From Judgment To Faith – A Leader’s Journey

September 5, 2018 Glenn Case
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woman jumping free, a broken shackle behind her signifying freedom and faith

In a past article, I wrote about the influence judgment can have over our ability to lead. To judge is human. As emotional beings judgment is, if nothing else, an emotional response to our environment. On a deeper level, it's a protective mechanism. 

The question, perhaps, should not be, "Are you a judgmental leader?" but rather, "to what degree are you a judgmental leader?".

I'm a judger. I catch myself judging others. Most often, I judge because another's actions threaten to push me beyond my comfort zone. We judge when confronted by that we most fear. And for leaders, what is often feared the most is a loss of control. 

Looking back on my many years as a leader, I realize now that I struggled with this one. Especially earlier on. Suddenly I'd been entrusted with a position of responsibility that was intimately tied to the actions of others. Gone were the days when I worked alone, responsible solely for my own actions.

Now, as a leader, what others did reflected on meJudgment, I was finding, reared its head whenever I felt this reflection was not a positive one.

A team member who was struggling became someone to be actively "managed" - a person I judged to be ill-suited to the role, or was unwilling to apply themselves. Rather than check my judgment at the door and actively coach the individual to better understand the obstacles in their path, it was easier - and more comfortable - to draw my own conclusions. To make a judgment call.

While I understood enough as a young manager that the best reflection on me was to develop a team that trusted me, too often my actions were governed instead by my own need for control. To manage others' perception of me and my abilities. 

With struggling team members, I wanted resolution because I needed to prove I could "deal" effectively - decisively - with the situation. In my interactions, I approached the team member with a pre-conceived outcome. Basically, I was driven by my own agenda, not that of the individual. An agenda driven, at its heart, by fear.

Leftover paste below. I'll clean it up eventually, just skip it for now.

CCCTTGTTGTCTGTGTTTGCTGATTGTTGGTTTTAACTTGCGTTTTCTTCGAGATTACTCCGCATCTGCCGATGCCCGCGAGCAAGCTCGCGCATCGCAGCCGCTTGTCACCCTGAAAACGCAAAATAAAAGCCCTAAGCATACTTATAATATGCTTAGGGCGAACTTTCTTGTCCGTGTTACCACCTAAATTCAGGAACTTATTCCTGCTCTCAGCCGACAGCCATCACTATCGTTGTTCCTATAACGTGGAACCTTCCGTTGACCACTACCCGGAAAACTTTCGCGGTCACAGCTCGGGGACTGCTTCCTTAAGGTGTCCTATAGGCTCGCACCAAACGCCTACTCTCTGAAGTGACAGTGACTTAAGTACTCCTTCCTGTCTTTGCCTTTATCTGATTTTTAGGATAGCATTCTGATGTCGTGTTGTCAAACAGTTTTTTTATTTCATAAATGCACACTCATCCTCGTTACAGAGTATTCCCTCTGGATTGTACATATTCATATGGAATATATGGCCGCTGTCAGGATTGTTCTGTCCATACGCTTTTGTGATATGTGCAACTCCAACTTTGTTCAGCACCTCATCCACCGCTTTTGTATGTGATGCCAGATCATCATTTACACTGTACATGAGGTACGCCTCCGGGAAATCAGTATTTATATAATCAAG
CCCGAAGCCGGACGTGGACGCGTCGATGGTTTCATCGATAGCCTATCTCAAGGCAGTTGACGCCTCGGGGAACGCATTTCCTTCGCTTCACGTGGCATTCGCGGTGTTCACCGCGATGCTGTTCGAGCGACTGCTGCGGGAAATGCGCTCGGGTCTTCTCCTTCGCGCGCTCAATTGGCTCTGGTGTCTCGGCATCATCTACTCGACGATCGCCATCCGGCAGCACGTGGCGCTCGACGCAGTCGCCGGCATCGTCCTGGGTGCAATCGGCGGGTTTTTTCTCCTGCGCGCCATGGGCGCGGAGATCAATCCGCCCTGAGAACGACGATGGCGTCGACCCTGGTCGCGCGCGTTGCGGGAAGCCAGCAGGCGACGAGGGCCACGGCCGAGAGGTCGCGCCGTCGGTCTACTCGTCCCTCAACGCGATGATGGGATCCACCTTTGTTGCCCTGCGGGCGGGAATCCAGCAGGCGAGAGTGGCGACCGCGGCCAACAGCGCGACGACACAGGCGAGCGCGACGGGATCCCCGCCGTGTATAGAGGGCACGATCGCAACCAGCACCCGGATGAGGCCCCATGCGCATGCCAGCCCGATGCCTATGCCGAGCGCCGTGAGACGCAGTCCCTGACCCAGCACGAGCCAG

In retrospect, I cloaked - and rationalized - my judgment in the "assessment- heavy" nature of management.

Managers are, after all, assessors. Assessors of performance. Competencies. Skills. The list goes on. But I gradually came to understand as I developed as a leader that all too often for me assessment merged with judgment.

As Wayne Dyer once said, "Real magic in relationships means an absence of judgment of others."

This was a journey of understanding and enlightenment that took years to unfold for me.

As I became more confident as a leader, and in myself, I came to see things differently. I was given the grace of self-awareness.I realized that the vast majority of people want to do the very best they can. Yes, they sometimes struggle. They may fail, or fall-short of their own expectations or those of others.

As a manager, yes, it was my role to assess this. But I learned that to actually lead, it was my responsibility to support and coach my people to find the answers they needed to succeed. Answers that existed within themselves, just waiting to be explored. And to do this, I needed both to have faith in this reality and to release judgment.

Glowing lightbulb representing greater self-awarenessBelief in their potential and their authentic desire to succeed increasingly became my drivers. Curiosity slowly replaced judgment. Their agendas replaced my own.

Judgment still muscled its way in. It's determined like that.

But in time, I learned to release the need for control. Began to place faith in the authenticity of others. In the vulnerability required, I was becoming more authentic myself. And a more effective leader.

It's interesting that few posts on Authentic Leadership actually list the release of judgment as a core requirement. However, as stated in this post by Peter Economy in Inc., #3 of the 9 listed attributes of an authentic leader is "They know how to manager fear".

"Truly authentic leaders," Economy says, "have learned to manage their fears by first acknowledging their fear and the causes, and then talking about their fears openly and honestly. They possess the courage to act ethically and transparently as they continue to push through their fear to achieve their goals."

But in time, I learned to release the need for control. Began to place faith in the authenticity of others. In the vulnerability required, I was becoming more authentic myself. And a more effective leader.

Acknowledging that fear underpinned my judgmental tendencies was the starting point to greater awareness, allowing me to eventually shift my perspective to one more empowering. One that was truer to the type of leader I wanted to become.

Leadership, I was learning, is as much as anything a journey of self-discovery.

As you work with your team members, ask yourself, am I allowing judgments of the person to seep into my role as assessor? Am I being driven more by my own fears than truly supporting the individuals in my team for their own sakes? Do I lack faith in their unlimited potential, and their desire to succeed?

Using these questions can help you self-assess, perhaps opening up opportunities to strengthen your authenticity as a leader through releasing judgment. Perhaps, even, learning more about yourself in the process!

What's been your experience of judgment as a leader, and as a follower? Would be great to hear from you!

Glenn

About Glenn

Glenn helps business leaders and other high-achievers realize their full potential through building self-awareness and mastering their mental game. He may be contacted at www.glenncasecoaching.com.

 

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